Countdown to Thanksgiving Day: Turkey Talk

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Hello, welcome back to Countdown to Turkey Day. We are getting ready for Thanksgiving without overwhelm. You can catch up on everything covered so far at the bottom of the page, but today we’re talking turkey.

Do you know what size turkey you need to buy?

The amount of turkey you need will depend on the type of turkey you buy.

If you purchase a whole frozen turkey, you can estimate one pound of turkey for each guest if your turkey is a 14-pound bird or smaller. If your turkey is larger than 14 pounds, you can reduce that estimate to 3/4 of a pound. Why? The ratio of bone to meat decreases as the bird gets bigger. In other words, you are getting more meat with a bigger bird. However, when you are cooking your turkey, you need to remember that this is why a really big turkey tends to be drier if it is cooked at a high temperature instead of with a low and slow method like smoking.

If you opt for a boneless turkey breast, you can reduce the estimate of meat-per-person down to two-thirds of a pound per person. While this option is great for not taking up a ton of room in the oven, the trade-off is not having any bones at the end for stock. It’s always something, isn’t it?

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Are you buying a fresh turkey this year?

It’s time to place your order. You want to arrange pick up for no earlier than Tuesday before Thanksgiving.

Are you ordering a pre-cooked turkey?

This option can be delicious but pricey. This is what led to Heather caving and buying a smoker. After four turkeys and two pork shoulders, the investment in our smoker was worth it. Plus, it’s nice to have smoked turkey whenever we want.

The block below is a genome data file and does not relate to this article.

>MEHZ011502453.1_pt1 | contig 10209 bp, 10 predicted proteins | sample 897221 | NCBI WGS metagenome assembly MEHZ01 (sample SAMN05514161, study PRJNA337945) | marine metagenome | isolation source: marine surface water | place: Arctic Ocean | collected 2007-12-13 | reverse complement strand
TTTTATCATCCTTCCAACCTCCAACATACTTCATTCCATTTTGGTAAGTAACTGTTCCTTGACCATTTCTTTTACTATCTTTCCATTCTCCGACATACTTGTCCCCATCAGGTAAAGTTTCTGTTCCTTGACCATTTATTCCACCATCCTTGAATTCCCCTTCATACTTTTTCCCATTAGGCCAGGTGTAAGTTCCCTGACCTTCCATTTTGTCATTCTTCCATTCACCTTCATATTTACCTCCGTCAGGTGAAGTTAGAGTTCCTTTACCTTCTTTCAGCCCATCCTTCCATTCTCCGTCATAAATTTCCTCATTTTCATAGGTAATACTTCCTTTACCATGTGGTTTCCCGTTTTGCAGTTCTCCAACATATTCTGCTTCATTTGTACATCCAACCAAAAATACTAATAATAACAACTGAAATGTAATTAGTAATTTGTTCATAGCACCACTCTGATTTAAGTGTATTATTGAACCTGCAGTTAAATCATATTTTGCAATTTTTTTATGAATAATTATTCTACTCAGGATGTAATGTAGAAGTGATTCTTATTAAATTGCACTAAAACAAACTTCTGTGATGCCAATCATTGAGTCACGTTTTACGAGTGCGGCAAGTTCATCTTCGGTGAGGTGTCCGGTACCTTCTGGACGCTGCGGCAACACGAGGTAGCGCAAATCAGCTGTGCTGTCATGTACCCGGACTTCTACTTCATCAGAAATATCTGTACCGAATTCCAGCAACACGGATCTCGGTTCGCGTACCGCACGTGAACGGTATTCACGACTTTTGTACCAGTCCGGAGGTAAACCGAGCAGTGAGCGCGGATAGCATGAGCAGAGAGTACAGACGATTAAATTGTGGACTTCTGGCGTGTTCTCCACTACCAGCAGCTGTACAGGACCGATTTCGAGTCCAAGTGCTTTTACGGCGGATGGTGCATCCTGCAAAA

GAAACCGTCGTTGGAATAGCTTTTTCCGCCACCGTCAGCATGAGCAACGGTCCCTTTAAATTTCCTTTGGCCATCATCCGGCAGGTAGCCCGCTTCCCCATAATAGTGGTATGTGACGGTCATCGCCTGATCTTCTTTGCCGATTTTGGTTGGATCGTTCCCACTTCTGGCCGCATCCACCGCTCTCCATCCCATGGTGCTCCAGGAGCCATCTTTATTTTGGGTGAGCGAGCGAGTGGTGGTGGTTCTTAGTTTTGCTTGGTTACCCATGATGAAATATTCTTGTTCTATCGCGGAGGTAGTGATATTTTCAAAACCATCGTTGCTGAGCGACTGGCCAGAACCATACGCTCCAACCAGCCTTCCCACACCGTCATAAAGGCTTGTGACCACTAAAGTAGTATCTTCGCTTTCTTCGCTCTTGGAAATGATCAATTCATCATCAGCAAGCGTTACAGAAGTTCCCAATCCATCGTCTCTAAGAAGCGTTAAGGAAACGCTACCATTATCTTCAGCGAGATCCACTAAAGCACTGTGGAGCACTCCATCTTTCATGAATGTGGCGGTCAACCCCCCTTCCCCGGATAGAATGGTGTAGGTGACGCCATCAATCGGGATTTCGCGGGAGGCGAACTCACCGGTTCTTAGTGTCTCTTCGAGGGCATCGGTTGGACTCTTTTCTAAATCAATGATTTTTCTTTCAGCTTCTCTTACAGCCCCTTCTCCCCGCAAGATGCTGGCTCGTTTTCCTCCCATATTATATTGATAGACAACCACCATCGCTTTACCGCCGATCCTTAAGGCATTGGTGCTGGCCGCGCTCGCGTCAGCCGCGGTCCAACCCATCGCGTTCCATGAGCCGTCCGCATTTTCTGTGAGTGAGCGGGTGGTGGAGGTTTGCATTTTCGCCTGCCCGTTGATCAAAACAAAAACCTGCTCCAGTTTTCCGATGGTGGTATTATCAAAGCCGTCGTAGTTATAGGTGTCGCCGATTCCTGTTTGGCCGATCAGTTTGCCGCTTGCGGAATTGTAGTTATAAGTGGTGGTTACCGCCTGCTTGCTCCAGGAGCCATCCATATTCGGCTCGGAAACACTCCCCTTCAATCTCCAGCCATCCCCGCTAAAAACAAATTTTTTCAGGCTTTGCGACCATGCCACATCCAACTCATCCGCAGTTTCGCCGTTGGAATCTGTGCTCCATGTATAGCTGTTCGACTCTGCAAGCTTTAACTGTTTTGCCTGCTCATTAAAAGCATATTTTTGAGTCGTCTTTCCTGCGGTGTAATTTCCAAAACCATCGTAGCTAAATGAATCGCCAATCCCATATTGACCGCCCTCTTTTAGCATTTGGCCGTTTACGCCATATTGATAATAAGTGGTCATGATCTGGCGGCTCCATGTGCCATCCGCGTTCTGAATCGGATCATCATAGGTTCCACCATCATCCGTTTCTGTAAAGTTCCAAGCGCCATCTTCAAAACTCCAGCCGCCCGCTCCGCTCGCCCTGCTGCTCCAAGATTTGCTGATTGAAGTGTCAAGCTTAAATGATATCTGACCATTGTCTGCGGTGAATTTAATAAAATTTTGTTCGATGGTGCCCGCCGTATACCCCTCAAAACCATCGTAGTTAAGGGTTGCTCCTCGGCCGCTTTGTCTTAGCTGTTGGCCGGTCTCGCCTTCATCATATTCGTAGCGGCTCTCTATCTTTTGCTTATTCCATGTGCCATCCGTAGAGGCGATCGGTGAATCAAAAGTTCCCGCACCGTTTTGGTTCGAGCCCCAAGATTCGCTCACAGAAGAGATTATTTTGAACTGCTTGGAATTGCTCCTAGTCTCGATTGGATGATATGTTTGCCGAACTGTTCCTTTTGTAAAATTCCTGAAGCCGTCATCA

While many people prefer fresh turkey, many of us, due to schedules or other reasons, will opt for frozen. While enormously convenient, the frozen turkey doesn’t present one major complication: waking up on Thanksgiving day and discovering that the turkey is still frozen.

Thankfully the math to figure out your turkey’s thaw time isn’t too difficult. It’s 24 hours in your refrigerator for every 5 lbs. If you have an 11 – 15 pound bird, you would put it in the fridge early on the Monday before Thanksgiving. For turkeys 10 pounds or smaller, they should go in the refrigerator no later than Tuesday morning. If you have a larger bird, 16 – 20 pounds, put it in the refrigerator on Sunday and 21-25 on Saturday. It is also perfectly fine to give it an extra day to be safe. A thawed turkey can be in the refrigerator for four days.

Have you ever cooked a turkey before? If not, and you plan on roasting it, I strongly suggest you go ahead and practice on a chicken or two. This will be a great dry run and give you a great chance to try your hand at gravy, too. <— That link shows how to make gravy with pan juices, and this link demonstrates how to make pan gravy with stock or broth.

Previously in the Countdown

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